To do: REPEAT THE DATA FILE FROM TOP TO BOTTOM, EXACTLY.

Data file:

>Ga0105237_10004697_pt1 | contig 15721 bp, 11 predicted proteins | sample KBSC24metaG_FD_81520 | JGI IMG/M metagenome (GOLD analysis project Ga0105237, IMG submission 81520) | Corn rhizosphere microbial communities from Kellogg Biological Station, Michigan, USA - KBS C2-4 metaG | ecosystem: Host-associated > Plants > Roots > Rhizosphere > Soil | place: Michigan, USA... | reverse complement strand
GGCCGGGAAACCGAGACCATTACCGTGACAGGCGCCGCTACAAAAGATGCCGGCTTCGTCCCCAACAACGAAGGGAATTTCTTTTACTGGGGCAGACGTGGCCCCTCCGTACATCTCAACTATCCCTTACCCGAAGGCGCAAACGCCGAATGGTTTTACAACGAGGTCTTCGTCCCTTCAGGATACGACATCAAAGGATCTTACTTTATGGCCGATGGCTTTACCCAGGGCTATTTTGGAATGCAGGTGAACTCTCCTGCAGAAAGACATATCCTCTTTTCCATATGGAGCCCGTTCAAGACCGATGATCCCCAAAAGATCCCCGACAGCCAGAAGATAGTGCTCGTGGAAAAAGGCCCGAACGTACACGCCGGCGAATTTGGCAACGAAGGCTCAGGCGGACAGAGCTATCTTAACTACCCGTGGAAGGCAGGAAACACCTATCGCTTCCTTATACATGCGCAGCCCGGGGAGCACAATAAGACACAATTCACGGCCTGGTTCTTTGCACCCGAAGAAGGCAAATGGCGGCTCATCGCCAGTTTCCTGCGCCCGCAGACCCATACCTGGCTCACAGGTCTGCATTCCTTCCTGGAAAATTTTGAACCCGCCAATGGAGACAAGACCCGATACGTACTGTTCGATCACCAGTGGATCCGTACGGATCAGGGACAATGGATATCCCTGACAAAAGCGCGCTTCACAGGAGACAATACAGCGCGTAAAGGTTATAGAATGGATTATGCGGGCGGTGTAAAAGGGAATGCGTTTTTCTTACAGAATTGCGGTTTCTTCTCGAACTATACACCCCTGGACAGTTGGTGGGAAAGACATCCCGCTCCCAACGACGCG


>Ga0105237_10004697_pt1 | contig 15721 bp, 11 predicted proteins | sample KBSC24metaG_FD_81520 | JGI IMG/M metagenome (GOLD analysis project Ga0105237, IMG submission 81520) | Corn rhizosphere microbial communities from Kellogg Biological Station, Michigan, USA - KBS C2-4 metaG | ecosystem: Host-associated > Plants > Roots > Rhizosphere > Soil | place: Michigan, USA... | reverse complement strand
GGCCGGGAAACCGAGACCATTACCGTGACAGGCGCCGCTACAAAAGATGCCGGCTTCGTCCCCAACAACGAAGGGAATTTCTTTTACTGGGGCAGACGTGGCCCCTCCGTACATCTCAACTATCCCTTACCCGAAGGCGCAAACGCCGAATGGTTTTACAACGAGGTCTTCGTCCCTTCAGGATACGACATCAAAGGATCTTACTTTATGGCCGATGGCTTTACCCAGGGCTATTTTGGAATGCAGGTGAACTCTCCTGCAGAAAGACATATCCTCTTTTCCATATGGAGCCCGTTCAAGACCGATGATCCCCAAAAGATCCCCGACAGCCAGAAGATAGTGCTCGTGGAAAAAGGCCCGAACGTACACGCCGGCGAATTTGGCAACGAAGGCTCAGGCGGACAGAGCTATCTTAACTACCCGTGGAAGGCAGGAAACACCTATCGCTTCCTTATACATGCGCAGCCCGGGGAGCACAATAAGACACAATTCACGGCCTGGTTCTTTGCACCCGAAGAAGGCAAATGGCGGCTCATCGCCAGTTTCCTGCGCCCGCAGACCCATACCTGGCTCACAGGTCTGCATTCCTTCCTGGAAAATTTTGAACCCGCCAATGGAGACAAGACCCGATACGTACTGTTCGATCACCAGTGGATCCGTACGGATCAGGGACAATGGATATCCCTGACAAAAGCGCGCTTCACAGGAGACAATACAGCGCGTAAAGGTTATAGAATGGATTATGCGGGCGGTGTAAAAGGGAATGCGTTTTTCTTACAGAATTGCGGTTTCTTCTCGAACTATACACCCCTGGACAGTTGGTGGGAAAGACATCCCGCTCCCAACGACGCG